3.6. 31P NMR Spectroscopy

The content of hydroxyl groups was determined by using methodology based on work conducted by Dimitris Argyropoulos et al. [41]. Thus, 40 mg of lignin-enriched fraction was dissolved in a 1.6 mL of a mixture of pyridine and CDCl3 (1.6:1, v/v). To prepared sample solution, 200 μL of internal standard solution (9 mg·mL−1 N-Hydroxy-5-norbornene-2,3-dicarboxylic acid imide, in pyridine and CDCl3 1.6:1 v/v) and 50 μL of a Cr(acac)3 solution (5.6 mg·mL−1 in pyridine and CDCl3 1.6:1 v/v) were added. After thorough stirring, 100 μL of of Cl-TMDP was added, and the sample was stirred at room temperature before being transferred to an NMR tube and measured.

3.7. Analytical Pyrolysis (Py-GC-MS)

Analytical pyrolysis was performed using a Frontier Lab Micro-shot Pyrolizer Py-2020iD (temperature of pyrolysis 773 K, heating rate 600 K s−1), directly coupled with a Shimadzu GC/MS-QP 2010 apparatus, with a capillary column RTX-1701 (injector temperature, 250 °C, MS scan range m/z 15–350 Da, carrier gas helium). The mass of a sample was 1.00–1.10 mg. The oven program was 1 min of isothermal at 333 K, then heating at 6 K min−1 to 543 K and 10 min storage. The identification of the individual compounds was performed on the basis of GC/MS data using the Library MS NIST 147.L113, whereas the relative area of the peaks of individual compounds was calculated by using Shimadzu software on the basis of GC/FID data. Three repeated tests were performed, and averaged data were used for discussion, with the standard deviation for the relative area of individual components being less than 5.0%.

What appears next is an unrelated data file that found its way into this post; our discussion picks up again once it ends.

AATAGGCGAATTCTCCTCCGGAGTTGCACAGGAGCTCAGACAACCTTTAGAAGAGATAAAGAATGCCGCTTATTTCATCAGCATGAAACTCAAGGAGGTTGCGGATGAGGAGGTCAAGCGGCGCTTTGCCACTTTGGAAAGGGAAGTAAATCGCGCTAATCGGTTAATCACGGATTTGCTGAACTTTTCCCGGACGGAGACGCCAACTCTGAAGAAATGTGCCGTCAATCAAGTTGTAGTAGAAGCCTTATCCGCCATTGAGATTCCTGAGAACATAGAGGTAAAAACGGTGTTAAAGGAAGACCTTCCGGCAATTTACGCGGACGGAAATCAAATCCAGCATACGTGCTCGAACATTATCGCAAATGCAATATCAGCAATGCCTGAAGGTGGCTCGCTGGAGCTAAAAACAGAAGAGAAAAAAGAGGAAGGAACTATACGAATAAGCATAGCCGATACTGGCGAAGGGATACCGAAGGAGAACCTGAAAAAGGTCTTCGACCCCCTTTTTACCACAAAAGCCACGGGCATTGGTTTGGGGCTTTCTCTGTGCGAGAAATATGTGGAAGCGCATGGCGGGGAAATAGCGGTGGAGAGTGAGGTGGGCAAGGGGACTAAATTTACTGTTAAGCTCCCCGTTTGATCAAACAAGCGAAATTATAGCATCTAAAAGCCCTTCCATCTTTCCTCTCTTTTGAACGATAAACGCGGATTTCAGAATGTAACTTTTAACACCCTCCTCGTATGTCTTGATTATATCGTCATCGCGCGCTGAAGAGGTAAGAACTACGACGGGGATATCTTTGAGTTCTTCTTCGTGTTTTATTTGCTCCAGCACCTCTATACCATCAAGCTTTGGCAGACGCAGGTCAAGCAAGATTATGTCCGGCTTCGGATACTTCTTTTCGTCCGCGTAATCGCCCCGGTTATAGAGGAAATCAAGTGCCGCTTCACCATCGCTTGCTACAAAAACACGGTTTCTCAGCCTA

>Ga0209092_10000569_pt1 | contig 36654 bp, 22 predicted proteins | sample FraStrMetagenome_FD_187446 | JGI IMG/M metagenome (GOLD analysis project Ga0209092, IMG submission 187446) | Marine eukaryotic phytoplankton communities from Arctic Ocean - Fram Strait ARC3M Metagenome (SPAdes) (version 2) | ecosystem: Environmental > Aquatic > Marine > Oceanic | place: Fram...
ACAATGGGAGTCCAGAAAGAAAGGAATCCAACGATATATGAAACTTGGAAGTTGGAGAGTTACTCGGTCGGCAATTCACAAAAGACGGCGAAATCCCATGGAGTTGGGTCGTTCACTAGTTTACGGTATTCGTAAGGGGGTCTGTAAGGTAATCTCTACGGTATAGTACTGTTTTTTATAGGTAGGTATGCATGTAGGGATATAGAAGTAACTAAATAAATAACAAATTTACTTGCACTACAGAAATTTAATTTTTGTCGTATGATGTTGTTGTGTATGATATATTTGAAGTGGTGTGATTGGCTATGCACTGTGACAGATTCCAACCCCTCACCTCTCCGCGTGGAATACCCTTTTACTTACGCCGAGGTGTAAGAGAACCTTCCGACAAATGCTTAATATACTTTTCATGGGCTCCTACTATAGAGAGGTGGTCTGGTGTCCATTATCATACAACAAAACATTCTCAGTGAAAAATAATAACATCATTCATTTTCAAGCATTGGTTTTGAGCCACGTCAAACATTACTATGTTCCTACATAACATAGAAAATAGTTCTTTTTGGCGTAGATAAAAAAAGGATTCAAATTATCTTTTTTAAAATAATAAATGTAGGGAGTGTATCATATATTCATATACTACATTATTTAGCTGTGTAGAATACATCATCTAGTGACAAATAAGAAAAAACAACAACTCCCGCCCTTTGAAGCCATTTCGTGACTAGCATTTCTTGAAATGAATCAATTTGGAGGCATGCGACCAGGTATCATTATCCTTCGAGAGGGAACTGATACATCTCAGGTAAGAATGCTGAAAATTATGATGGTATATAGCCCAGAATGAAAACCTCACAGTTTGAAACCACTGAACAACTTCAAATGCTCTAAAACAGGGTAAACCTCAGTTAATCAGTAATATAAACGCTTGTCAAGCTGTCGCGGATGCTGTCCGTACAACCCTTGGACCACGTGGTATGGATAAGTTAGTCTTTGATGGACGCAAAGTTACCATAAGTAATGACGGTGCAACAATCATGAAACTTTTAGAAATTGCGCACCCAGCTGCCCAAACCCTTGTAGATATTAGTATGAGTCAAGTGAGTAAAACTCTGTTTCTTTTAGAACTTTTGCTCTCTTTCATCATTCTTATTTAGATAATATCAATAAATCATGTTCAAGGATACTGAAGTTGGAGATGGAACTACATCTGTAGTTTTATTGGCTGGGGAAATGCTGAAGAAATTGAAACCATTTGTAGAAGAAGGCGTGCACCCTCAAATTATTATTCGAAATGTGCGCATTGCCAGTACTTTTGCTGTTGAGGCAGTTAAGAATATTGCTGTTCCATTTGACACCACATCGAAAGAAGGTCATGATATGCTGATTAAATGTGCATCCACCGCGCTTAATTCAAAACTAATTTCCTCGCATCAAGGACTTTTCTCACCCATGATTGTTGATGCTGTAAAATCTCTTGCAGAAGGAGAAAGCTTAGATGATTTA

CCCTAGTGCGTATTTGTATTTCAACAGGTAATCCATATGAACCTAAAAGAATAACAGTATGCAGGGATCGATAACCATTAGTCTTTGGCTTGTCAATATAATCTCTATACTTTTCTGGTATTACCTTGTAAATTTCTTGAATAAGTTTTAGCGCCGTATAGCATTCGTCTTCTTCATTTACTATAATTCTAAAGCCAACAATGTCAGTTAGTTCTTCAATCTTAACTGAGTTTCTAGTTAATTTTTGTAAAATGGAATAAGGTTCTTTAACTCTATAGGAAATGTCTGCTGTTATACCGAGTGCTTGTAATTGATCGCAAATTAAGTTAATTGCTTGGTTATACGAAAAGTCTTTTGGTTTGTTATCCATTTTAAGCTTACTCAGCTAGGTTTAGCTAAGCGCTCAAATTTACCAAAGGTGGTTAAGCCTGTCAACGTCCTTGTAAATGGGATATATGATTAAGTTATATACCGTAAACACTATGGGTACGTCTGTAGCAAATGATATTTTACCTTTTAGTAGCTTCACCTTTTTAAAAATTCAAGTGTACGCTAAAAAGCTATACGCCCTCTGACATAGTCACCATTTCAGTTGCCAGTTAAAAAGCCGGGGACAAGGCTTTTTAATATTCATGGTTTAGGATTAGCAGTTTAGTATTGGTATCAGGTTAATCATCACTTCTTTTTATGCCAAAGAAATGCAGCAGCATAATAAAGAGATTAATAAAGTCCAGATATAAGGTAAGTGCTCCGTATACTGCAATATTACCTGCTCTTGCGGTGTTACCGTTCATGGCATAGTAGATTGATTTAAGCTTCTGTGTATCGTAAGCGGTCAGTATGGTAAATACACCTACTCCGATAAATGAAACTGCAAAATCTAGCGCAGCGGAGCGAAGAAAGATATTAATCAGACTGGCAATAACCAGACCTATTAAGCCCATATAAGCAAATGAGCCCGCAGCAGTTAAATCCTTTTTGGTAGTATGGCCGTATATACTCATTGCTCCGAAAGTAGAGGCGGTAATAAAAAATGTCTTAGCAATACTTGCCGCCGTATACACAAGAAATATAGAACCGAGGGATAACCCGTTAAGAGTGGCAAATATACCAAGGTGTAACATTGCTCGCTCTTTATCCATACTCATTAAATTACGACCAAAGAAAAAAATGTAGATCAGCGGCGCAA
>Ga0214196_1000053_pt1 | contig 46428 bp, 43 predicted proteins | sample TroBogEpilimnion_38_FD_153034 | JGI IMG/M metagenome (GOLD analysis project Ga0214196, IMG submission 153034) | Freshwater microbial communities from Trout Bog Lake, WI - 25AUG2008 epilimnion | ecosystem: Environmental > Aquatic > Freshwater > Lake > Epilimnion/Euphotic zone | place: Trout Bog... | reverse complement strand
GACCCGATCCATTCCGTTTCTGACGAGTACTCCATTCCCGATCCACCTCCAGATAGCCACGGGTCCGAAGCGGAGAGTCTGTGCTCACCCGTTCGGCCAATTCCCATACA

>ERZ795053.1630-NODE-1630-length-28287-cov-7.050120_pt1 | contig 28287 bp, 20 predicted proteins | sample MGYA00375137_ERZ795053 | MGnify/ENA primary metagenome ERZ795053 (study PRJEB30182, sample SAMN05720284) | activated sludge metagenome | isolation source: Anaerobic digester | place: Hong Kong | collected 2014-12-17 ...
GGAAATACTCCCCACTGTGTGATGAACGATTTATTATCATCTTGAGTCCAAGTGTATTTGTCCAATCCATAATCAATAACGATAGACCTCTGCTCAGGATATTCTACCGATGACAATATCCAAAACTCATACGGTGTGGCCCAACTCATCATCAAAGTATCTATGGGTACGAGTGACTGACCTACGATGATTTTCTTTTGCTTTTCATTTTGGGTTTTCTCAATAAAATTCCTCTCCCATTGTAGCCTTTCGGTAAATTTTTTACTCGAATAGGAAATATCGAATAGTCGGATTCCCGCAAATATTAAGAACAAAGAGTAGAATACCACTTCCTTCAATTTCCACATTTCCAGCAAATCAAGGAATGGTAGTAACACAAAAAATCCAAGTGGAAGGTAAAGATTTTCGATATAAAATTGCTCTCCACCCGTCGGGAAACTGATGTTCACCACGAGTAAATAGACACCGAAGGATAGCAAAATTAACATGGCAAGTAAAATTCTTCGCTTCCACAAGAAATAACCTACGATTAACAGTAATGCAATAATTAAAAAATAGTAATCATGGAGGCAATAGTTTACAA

3.8. Data Processing

A full-factor experimental plan was performed in addition to data visualization using DesignExpert 13 (Version number ×64). Necessary calculations were performed using Microsoft Excel (Version number 16.0.15028.20160).

4. Conclusions